Thursday 5 November 2009

Tweetdeck v Seesmic: ten deciding features

Mashable is running a series of weekly face-offs between various web apps: Firefox v Chrome, Wordpress v Typepad and now Tweetdeck v Seesmic Desktop.

I've been using Tweetdeck now for a while, after switching from Seesmic's older client Twhirl. Relatively satisfied, I haven't checked out too many alternatives. Yes, that appears to be an atypical lack of curiosity.

Now there's very little to decide between Tweetdeck and Seesmic. They both have very similar user flows. Both have Twitter and Facebook integration.

So where are the differences?
  1. When I make Seesmic full-screen, the left edge of the window is cut off. This appears deliberate but I like to have a just a tiny margin of space between the edge of the screen and the text on it. It's a small design point only. 
  2. Changing the size of the window in Seesmic is a pain. You have to click on the bottom right corner. I usually keep my Twitter client open on the right side of my screen. So to get the right width I have to narrow from the right then drag it across to edge of the screen. Once done, however, this ceases to be  a problem.
  3. Worse than this, Seesmic has a limit to how narrow you can have your window, which means that I don't have full control over how I set up my screen.
  4. Tweetdeck has buttons across the top of it for your different accounts. To post to Facebook or Tweet a message, you select which accounts you want to use by clicking the button. Seesmic's solution reduces the space used by putting a drop down menu next to the update window.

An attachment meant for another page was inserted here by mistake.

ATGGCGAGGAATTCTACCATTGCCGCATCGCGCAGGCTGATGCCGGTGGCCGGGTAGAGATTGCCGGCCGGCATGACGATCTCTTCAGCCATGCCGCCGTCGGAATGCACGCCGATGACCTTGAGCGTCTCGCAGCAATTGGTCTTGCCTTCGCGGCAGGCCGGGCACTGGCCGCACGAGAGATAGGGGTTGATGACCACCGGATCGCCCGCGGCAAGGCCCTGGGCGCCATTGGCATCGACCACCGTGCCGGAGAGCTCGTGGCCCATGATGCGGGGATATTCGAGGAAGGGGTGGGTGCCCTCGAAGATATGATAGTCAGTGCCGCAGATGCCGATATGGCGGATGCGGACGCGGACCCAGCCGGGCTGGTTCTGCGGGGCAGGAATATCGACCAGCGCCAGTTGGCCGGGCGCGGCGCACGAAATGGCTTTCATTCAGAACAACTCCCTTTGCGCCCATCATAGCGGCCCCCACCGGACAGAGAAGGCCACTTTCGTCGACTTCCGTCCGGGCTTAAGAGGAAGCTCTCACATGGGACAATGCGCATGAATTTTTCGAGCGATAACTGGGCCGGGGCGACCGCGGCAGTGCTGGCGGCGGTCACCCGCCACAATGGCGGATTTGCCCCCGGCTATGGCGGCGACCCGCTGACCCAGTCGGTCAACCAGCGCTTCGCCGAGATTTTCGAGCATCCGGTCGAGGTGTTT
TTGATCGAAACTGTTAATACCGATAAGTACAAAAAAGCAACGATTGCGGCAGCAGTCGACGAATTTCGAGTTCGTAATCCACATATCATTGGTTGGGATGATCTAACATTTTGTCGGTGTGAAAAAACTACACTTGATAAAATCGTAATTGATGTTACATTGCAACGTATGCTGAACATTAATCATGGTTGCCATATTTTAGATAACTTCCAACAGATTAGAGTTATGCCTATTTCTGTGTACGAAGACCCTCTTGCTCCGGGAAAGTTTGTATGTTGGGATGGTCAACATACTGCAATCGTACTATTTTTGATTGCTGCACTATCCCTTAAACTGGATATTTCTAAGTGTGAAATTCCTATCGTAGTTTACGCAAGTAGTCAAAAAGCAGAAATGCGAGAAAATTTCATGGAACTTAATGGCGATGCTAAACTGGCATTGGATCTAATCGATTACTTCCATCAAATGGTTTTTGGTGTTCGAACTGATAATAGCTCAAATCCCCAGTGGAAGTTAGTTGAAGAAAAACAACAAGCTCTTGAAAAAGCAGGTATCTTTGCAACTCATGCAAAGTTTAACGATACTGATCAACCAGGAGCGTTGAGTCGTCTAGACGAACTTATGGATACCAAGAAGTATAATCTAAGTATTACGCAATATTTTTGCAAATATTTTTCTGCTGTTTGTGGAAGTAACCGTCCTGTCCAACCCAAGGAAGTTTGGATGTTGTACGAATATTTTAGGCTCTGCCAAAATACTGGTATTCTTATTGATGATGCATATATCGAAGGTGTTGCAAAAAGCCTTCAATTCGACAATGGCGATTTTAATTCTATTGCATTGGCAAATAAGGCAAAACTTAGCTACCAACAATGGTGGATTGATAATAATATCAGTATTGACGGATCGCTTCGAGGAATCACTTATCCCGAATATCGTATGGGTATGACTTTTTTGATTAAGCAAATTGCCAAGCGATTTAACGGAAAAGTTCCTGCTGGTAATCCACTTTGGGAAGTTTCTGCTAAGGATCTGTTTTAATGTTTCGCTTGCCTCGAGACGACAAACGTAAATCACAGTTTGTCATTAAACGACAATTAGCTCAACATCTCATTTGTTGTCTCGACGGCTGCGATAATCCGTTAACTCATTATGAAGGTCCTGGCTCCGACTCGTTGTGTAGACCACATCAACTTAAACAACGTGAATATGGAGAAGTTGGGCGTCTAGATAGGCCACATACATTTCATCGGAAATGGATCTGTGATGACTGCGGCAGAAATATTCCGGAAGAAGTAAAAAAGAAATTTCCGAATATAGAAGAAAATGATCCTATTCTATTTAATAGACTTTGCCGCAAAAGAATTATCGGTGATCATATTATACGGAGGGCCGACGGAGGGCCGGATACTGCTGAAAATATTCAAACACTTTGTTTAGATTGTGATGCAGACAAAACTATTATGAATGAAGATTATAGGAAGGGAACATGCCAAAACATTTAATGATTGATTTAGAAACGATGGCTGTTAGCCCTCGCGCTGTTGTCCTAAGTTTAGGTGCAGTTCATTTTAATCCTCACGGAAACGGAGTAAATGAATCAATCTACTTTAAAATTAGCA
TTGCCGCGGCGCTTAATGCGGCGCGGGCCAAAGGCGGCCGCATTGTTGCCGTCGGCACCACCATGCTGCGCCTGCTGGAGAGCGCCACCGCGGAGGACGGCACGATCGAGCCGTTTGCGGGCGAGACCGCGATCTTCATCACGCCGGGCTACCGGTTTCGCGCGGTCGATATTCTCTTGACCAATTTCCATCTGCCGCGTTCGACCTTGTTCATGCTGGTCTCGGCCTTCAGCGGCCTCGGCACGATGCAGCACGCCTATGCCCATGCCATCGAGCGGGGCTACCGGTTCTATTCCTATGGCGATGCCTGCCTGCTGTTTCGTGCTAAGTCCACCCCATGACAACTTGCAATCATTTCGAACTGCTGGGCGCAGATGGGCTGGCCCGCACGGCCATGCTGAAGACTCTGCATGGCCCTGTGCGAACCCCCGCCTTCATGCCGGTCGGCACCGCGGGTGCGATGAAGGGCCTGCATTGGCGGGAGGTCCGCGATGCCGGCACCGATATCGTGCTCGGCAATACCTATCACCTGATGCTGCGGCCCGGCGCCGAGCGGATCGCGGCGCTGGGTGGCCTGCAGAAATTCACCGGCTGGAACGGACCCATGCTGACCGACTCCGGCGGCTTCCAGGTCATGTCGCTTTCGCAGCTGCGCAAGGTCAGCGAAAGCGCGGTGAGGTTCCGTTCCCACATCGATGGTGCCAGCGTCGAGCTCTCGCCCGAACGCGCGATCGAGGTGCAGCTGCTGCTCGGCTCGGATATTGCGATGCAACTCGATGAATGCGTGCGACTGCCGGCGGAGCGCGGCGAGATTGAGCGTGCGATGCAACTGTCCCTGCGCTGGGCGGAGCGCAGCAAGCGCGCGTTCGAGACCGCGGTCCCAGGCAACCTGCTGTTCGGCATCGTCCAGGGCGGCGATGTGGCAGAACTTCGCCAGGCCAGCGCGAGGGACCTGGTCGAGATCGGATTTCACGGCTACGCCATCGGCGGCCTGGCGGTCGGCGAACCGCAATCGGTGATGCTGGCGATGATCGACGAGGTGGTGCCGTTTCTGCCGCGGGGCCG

5. One of my gripes with Tweetdeck is that the menu of options largely disappears when you reduce the window because the options are along the top. Seesmic has cleverly put them along the side and also allows you to minimise the menu so just icons are showing. Very tidy.
  6. The HOME Timeline in Seesmic is one of the best features. You can include replies, direct/private messages and search results in the same column. And at the bottom of the column is a cunning menu, enabling you to quickly move through, @ replies/mentions, DMs, messages you send, favourites and user search. This functionality existed in Twhirl and I missed it on switching to Tweetdeck.
  7. The other timelines in Seesmic allow you to mix and match different accounts or keep them separate. This is not possible in Tweetdeck.
  8. One of the clear differences between the two clients is in the image upload. With Seesmic, I can take a picture with my built-in webcam and upload it directly to Twitpic or similar service. Since I'm taking daily pictures of my facial hair growth for Movember during this month, this is a feature that is for the win!
  9. Closing Seesmic does not mimise it to the system tray, as Tweetdeck does since the last upgrade. However, it irritates me that I can't close Tweetdeck without going to the system tray.
  10. Other handy buttons on Seesmic include the toggle sound on/off for notifications, for one-click ease of use.

I haven't looked into CPU usage. For many people, this could be the deciding factor. For me that's not an issue: my current laptop has enough processing power and memory that I have not yet found myself grinding to a halt, as I did with the 2006 machine.

I'm going to give Seesmic Desktop a few days' use and then decide but I have feeling it might stick.

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